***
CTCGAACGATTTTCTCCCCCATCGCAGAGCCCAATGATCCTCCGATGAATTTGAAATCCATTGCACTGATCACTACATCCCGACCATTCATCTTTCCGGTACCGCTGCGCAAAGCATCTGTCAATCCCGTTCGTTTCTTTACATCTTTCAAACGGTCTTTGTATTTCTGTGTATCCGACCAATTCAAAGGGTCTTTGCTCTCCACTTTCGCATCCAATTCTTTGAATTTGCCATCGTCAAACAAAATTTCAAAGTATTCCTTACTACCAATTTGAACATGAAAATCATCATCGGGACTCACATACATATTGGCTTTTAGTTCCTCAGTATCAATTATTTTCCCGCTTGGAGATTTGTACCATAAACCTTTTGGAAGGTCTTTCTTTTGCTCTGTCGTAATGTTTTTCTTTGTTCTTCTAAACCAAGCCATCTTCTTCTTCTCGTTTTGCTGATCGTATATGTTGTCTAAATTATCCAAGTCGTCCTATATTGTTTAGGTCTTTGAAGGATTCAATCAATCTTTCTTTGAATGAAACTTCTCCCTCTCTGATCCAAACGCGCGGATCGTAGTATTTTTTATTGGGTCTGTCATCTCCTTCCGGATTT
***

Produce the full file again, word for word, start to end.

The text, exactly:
CTCGAACGATTTTCTCCCCCATCGCAGAGCCCAATGATCCTCCGATGAATTTGAAATCCATTGCACTGATCACTACATCCCGACCATTCATCTTTCCGGTACCGCTGCGCAAAGCATCTGTCAATCCCGTTCGTTTCTTTACATCTTTCAAACGGTCTTTGTATTTCTGTGTATCCGACCAATTCAAAGGGTCTTTGCTCTCCACTTTCGCATCCAATTCTTTGAATTTGCCATCGTCAAACAAAATTTCAAAGTATTCCTTACTACCAATTTGAACATGAAAATCATCATCGGGACTCACATACATATTGGCTTTTAGTTCCTCAGTATCAATTATTTTCCCGCTTGGAGATTTGTACCATAAACCTTTTGGAAGGTCTTTCTTTTGCTCTGTCGTAATGTTTTTCTTTGTTCTTCTAAACCAAGCCATCTTCTTCTTCTCGTTTTGCTGATCGTATATGTTGTCTAAATTATCCAAGTCGTCCTATATTGTTTAGGTCTTTGAAGGATTCAATCAATCTTTCTTTGAATGAAACTTCTCCCTCTCTGATCCAAACGCGCGGATCGTAGTATTTTTTATTGGGTCTGTCATCTCCTTCCGGATTT